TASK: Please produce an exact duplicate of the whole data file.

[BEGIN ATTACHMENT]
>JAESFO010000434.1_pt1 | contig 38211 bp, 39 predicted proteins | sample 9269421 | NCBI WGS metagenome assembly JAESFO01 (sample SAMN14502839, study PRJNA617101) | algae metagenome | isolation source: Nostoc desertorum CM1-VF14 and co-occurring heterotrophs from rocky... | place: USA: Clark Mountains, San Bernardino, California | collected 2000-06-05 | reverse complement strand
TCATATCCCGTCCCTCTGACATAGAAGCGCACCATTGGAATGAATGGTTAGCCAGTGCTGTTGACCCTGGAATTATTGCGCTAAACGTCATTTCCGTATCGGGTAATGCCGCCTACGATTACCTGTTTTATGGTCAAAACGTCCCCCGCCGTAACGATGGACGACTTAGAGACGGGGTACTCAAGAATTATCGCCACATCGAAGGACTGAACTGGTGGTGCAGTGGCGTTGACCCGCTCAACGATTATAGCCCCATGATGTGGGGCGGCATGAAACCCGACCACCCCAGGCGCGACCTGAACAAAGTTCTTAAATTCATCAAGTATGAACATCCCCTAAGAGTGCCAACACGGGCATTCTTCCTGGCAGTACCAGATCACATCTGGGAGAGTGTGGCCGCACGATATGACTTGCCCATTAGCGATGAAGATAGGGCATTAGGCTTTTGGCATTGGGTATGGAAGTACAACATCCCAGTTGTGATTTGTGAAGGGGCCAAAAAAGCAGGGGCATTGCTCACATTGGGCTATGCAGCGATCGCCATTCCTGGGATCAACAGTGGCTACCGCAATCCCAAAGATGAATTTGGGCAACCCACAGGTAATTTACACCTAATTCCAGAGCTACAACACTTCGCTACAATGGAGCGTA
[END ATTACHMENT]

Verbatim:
>JAESFO010000434.1_pt1 | contig 38211 bp, 39 predicted proteins | sample 9269421 | NCBI WGS metagenome assembly JAESFO01 (sample SAMN14502839, study PRJNA617101) | algae metagenome | isolation source: Nostoc desertorum CM1-VF14 and co-occurring heterotrophs from rocky... | place: USA: Clark Mountains, San Bernardino, California | collected 2000-06-05 | reverse complement strand
TCATATCCCGTCCCTCTGACATAGAAGCGCACCATTGGAATGAATGGTTAGCCAGTGCTGTTGACCCTGGAATTATTGCGCTAAACGTCATTTCCGTATCGGGTAATGCCGCCTACGATTACCTGTTTTATGGTCAAAACGTCCCCCGCCGTAACGATGGACGACTTAGAGACGGGGTACTCAAGAATTATCGCCACATCGAAGGACTGAACTGGTGGTGCAGTGGCGTTGACCCGCTCAACGATTATAGCCCCATGATGTGGGGCGGCATGAAACCCGACCACCCCAGGCGCGACCTGAACAAAGTTCTTAAATTCATCAAGTATGAACATCCCCTAAGAGTGCCAACACGGGCATTCTTCCTGGCAGTACCAGATCACATCTGGGAGAGTGTGGCCGCACGATATGACTTGCCCATTAGCGATGAAGATAGGGCATTAGGCTTTTGGCATTGGGTATGGAAGTACAACATCCCAGTTGTGATTTGTGAAGGGGCCAAAAAAGCAGGGGCATTGCTCACATTGGGCTATGCAGCGATCGCCATTCCTGGGATCAACAGTGGCTACCGCAATCCCAAAGATGAATTTGGGCAACCCACAGGTAATTTACACCTAATTCCAGAGCTACAACACTTCGCTACAATGGAGCGTA